ISLAMABAD - Pakistan’s government Monday appealed against last month’s court ruling that freed Hafiz Saeed, head of an Islamic charity suspected of being a front for a group accused of the Mumbai terrorist attacks, a Pakistani official said.
The radical cleric along with his associate was placed under house arrest in December after the United Nations banned his charity, Jamaat-ud-Dawa (JuD), as a front for the terrorist organization Lashkar-e-Taiba (LeT).
The LeT is believed to be responsible for terrorist attacks in November in the Indian financial hub of Mumbai, which killed more than 170 people.
But the high court in eastern city of Lahore released him in early June saying there were insufficient grounds to detain him.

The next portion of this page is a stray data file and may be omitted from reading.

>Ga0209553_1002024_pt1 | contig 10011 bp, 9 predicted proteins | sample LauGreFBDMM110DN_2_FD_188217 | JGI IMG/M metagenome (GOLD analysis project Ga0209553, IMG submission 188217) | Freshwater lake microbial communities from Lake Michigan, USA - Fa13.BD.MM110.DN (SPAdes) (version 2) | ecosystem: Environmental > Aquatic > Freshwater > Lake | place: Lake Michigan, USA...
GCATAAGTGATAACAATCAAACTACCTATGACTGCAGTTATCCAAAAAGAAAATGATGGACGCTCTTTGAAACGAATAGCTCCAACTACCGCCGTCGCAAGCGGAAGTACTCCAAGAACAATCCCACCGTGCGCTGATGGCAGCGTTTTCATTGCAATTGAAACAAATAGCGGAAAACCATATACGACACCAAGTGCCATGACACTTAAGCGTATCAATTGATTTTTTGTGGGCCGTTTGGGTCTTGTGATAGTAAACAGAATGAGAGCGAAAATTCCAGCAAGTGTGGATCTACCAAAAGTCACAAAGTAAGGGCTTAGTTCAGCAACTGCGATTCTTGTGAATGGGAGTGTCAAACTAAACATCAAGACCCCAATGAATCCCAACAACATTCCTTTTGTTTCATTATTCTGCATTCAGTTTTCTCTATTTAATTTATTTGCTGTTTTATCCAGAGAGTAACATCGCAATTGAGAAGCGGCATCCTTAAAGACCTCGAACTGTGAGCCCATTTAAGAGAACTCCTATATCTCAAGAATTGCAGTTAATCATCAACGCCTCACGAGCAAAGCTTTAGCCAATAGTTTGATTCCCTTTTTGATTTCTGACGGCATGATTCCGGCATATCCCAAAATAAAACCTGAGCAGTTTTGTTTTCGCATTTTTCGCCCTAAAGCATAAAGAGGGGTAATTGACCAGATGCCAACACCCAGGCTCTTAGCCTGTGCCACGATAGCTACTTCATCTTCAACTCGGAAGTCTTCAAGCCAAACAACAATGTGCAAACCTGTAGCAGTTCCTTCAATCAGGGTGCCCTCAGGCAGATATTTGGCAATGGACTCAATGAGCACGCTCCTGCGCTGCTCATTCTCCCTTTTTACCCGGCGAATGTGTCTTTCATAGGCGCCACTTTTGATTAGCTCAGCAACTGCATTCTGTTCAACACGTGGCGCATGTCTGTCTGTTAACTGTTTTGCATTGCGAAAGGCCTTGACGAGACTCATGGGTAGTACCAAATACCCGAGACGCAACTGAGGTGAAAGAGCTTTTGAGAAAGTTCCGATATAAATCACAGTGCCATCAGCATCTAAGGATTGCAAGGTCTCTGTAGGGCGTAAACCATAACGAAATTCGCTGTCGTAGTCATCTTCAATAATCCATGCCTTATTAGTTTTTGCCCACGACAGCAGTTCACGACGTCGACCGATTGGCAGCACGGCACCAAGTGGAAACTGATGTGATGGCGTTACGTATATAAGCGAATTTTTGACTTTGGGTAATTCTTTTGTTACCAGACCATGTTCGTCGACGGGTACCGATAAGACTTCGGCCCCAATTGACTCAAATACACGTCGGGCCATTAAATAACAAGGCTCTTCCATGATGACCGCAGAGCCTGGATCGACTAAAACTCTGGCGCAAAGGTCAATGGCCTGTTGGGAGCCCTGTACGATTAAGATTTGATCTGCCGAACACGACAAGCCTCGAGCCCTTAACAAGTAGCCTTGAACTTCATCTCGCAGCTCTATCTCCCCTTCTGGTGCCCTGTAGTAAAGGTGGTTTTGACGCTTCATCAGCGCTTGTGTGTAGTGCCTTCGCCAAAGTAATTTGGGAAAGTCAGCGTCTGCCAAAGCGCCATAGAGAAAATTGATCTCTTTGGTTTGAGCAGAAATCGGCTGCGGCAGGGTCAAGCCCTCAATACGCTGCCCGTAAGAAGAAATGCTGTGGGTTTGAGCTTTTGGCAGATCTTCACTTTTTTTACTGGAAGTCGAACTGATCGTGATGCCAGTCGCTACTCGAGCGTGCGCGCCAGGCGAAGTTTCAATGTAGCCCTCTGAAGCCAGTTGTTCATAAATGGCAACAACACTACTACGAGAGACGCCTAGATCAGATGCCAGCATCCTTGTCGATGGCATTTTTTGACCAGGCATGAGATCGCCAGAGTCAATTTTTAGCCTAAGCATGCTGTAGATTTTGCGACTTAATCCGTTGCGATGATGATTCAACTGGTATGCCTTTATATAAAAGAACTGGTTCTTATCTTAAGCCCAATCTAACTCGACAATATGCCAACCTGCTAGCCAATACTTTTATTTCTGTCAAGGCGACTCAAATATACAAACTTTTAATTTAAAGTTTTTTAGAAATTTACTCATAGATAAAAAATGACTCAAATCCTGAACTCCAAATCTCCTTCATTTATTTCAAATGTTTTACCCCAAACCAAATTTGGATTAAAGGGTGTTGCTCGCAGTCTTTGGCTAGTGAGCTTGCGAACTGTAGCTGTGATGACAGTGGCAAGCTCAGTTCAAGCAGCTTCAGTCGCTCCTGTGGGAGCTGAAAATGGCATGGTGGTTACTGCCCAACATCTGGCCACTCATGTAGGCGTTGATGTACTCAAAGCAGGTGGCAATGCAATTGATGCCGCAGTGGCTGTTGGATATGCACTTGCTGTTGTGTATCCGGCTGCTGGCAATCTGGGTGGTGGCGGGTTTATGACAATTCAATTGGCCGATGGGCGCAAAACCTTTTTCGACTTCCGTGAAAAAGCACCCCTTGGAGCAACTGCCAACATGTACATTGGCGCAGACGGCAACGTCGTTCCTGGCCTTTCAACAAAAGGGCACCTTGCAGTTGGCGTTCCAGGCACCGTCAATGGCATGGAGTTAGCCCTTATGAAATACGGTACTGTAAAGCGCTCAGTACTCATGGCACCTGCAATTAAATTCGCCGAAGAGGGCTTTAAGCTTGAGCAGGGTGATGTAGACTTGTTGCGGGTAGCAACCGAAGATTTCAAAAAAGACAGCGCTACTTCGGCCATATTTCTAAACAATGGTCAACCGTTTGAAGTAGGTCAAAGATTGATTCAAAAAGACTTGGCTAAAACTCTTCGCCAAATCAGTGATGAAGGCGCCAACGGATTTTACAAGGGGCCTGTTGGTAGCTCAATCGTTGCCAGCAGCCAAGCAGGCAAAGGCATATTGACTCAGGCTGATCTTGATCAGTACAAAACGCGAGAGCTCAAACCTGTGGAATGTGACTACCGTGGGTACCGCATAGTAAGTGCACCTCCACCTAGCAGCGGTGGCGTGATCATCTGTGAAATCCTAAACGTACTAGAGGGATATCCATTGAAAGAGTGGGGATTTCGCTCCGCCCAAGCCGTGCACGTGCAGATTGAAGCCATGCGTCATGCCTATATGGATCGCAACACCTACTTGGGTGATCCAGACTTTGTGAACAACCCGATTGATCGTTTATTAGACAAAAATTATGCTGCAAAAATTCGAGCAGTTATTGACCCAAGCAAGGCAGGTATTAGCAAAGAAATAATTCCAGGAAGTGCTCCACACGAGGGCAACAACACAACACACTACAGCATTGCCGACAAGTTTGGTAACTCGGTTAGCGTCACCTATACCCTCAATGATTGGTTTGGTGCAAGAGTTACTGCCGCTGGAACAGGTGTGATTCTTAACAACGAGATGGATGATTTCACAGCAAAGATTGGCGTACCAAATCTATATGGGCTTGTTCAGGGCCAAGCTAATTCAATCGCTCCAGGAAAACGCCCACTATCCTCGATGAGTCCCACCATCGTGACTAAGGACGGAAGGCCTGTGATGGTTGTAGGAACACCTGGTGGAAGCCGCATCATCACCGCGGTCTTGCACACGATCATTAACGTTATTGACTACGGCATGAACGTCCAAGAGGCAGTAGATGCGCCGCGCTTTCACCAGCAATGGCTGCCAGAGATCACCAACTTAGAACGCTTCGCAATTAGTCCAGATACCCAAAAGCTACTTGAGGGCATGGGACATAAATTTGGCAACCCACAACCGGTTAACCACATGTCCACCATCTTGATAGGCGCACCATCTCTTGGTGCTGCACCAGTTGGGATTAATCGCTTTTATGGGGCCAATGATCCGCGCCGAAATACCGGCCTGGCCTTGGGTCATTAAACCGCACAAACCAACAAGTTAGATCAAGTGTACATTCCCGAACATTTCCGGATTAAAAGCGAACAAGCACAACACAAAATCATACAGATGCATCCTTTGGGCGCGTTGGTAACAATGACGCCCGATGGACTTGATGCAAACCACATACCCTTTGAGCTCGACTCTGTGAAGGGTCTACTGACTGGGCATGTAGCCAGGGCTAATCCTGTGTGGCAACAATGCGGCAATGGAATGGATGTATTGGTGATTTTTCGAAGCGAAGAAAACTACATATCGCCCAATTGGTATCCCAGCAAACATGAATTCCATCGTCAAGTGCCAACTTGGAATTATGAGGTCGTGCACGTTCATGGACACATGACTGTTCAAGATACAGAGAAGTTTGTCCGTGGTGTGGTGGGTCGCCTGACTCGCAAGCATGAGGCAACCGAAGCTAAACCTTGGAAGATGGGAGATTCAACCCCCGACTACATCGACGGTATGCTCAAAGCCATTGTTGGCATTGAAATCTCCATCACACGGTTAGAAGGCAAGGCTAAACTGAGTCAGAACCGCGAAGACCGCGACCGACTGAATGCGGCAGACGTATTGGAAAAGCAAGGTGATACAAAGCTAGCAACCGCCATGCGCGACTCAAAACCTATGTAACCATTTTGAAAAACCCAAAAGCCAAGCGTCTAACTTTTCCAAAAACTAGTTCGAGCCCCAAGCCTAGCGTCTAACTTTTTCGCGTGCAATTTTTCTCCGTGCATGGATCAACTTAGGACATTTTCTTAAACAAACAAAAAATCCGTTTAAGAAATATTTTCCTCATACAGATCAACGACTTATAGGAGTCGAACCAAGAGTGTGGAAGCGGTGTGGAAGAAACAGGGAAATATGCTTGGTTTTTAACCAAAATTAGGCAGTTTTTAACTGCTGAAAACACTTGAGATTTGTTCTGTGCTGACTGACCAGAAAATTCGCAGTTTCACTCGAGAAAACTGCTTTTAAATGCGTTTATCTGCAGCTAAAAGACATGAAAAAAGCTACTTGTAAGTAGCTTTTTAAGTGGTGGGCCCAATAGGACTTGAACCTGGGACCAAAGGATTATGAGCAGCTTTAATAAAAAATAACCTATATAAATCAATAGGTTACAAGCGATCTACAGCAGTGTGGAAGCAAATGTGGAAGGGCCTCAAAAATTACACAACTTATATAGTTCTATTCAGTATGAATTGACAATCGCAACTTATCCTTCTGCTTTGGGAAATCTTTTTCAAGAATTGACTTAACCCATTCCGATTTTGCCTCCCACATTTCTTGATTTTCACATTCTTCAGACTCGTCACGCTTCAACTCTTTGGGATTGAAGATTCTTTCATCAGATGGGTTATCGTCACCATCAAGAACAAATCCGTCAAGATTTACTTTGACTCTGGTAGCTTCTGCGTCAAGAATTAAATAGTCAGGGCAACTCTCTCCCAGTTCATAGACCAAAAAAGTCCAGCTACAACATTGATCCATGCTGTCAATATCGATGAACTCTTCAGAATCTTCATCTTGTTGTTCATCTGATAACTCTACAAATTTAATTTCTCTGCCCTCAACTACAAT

Pakistan’s Deputy Attorney General Shah Khawar told DPA that the federal government and government of Punjab Province have filed two separate appeals filed against the decision.
“I think we have enough evidence to stress our plea that Mr Hafiz Saeed is a security threat and should be detained therefore,” Khwar said.
India received the high court verdict with “disappointment,” and an Indian court last month issued an arrest warrant for Saeed for his alleged involvement in the four-day gun-and-bomb attacks in Mumbai on hotels, a cafe, hospital and Jewish centre.
Tensions escalated between the two nuclear-armed rivals after the Mumbai attacks to the point where India suspended the five-year-old peace process aimed at easing relations and solving contentious issues.